Jan 26 , 2019
By Eden Sahle
Almost every parent hopes their children will turn out to be upstanding citizens and successful individuals. Many believe that this is a matter of having to inculcate into their children’s psyche the “right” spiritual lessons, sending them to good schools and helping them get honest friends.
There is some truth to such efforts by parents, but without the proper environment within the home, they will be for naught.
Parenting behaviour is a complex of physiological processes and psychological drives which are greatly influenced and modified by cultural norms and individual experiences.
It is more than an instinctive response - it is a learned behaviour. In most cases, parents are much like their parents. Those that have been abused in childhood, either physically or mentally, have a higher chance of abusing their offspring. Children of such parents usually develop low self-esteem. There is also role reversal, with the child being expected to give sympathetic comfort and financial support to the parent.
Parents that suffer from mental health issues such as clinical depression are more likely to be involved in cases of child abuse. Child neglect, other forms of maltreatment and verbal abuse are also more common in families living in poverty and among parents who abuse drugs or alcohol.
This is doubly unfair given that it is children that are not provided with enough food, clothing, shelter or medical care by their parents that are also deprived of affection.
Emotional and psychological abuse and neglect deny the child the needed support to cope with stress and to learn new skills to become resilient and successful in life. Children who are maltreated are more likely to grow up to use drugs or alcohol, run away, refuse to abide by the law and abuse others.
Usually the younger the child, the longer the abuse continues, and the closer the child’s relationship with the abuser, the more serious the mental health effects will be.
I know of two sisters who have been through physical and psychological abuse by their parents. One of the girls was raped when she fled punishment. The crime was never reported, and she was blamed for what happened to her.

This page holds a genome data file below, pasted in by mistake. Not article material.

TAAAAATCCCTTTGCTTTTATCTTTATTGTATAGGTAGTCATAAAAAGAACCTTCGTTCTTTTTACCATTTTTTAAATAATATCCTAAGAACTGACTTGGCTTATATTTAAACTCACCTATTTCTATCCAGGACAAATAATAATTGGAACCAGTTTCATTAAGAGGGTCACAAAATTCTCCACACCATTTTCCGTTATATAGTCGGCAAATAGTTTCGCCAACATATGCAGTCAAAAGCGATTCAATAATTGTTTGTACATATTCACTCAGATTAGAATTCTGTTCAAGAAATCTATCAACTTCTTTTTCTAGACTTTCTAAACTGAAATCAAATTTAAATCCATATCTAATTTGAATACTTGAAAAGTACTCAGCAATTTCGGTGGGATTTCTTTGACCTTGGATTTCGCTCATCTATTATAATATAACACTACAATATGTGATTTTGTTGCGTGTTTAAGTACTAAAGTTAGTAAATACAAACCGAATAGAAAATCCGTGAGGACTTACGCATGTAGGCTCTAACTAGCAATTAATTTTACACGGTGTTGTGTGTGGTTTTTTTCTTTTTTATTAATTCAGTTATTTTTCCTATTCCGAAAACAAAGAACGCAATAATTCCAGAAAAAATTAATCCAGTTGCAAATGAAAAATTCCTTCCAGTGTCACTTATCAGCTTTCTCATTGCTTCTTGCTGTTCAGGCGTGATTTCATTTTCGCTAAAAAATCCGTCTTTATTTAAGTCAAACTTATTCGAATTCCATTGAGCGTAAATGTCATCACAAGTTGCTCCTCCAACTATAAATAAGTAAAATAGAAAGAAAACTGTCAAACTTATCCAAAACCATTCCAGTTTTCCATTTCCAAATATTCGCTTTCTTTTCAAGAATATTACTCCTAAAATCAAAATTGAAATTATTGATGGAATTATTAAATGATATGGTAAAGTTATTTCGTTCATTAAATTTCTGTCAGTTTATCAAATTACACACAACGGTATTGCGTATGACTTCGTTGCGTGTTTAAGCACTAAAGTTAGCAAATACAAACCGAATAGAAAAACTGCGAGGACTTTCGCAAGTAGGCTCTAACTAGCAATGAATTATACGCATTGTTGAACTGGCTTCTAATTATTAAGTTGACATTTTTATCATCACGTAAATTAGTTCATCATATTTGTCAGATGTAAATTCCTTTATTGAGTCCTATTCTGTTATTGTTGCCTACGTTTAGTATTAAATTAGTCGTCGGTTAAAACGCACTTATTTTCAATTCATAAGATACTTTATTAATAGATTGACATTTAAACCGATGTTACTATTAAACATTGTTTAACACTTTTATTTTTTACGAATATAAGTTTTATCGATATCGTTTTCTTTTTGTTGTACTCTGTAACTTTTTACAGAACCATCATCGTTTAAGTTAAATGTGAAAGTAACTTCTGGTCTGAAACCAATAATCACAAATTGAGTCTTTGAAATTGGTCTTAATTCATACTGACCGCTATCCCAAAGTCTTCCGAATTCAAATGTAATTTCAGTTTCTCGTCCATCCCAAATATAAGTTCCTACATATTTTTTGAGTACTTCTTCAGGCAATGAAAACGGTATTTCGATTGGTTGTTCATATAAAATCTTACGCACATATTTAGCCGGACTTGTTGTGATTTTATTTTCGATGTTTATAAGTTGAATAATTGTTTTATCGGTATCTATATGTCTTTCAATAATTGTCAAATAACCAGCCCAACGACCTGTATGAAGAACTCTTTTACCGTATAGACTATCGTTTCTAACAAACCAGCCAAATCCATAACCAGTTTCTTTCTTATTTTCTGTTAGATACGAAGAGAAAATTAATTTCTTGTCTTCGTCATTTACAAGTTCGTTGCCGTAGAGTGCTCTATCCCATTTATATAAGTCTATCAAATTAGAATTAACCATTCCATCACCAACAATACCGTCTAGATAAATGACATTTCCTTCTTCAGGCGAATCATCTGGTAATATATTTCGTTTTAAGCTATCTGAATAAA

Their stories were horrifying for me to listen to. They were prevented from going to school, not allowed to eat and beaten almost daily. They had a mother who never wanted to have girls, thus they grew up being spoken to in ways that children should not be. They had severe suicidal tendencies and suffered from major bouts of depression.
Such stories can only surprise a few, for they are not unheard of in the places the victims sometimes turn to - hospitals, courts and schools.
Children will not become emotionally healthy adults out of the blue. They can be inspired, equipped and mobilised to make a difference in their lives, but only if schools and communities have put in the work. As they say, it takes a village to raise a child.
But parents take the lion’s share of the responsibility. Thus, they should have solid moral and ethical foundations, compassion, integrity and commitment.
This is all the more crucial in Ethiopia, where children do not have the proper institutional and legal systems to fall back on when the problem is their parents. It gets worse as a result of a culture that holds family life to great significance, even if it is at the expense of the well being of members of the family. Community members often fail to report to the authorities for fear of falling out with their social groups. This aggravates the problem and leaves children to bear abuse until they become broken shells of the individuals they could have been.
Child protection policies and laws in Ethiopia ought to be effectively implemented to protect children and allow them to exercise their full rights. Without taking actions, it is hard to expect that the laws and TV ads in themselves will put an end to child trafficking, labour and sexual abuse.
The most important thing we can do for children is to help them exercise their human rights and provide them with values they can rely on throughout their lives. In this way, they will have the best chance to lead healthy lives as individuals and citizens.
Society must collaborate for child protection to thrive in Ethiopia. One of the most effective means is addressing the taboo of poor parenting skills that exist in Ethiopia.
PUBLISHED ON Jan 26,2019 [ VOL 19 , NO 978]
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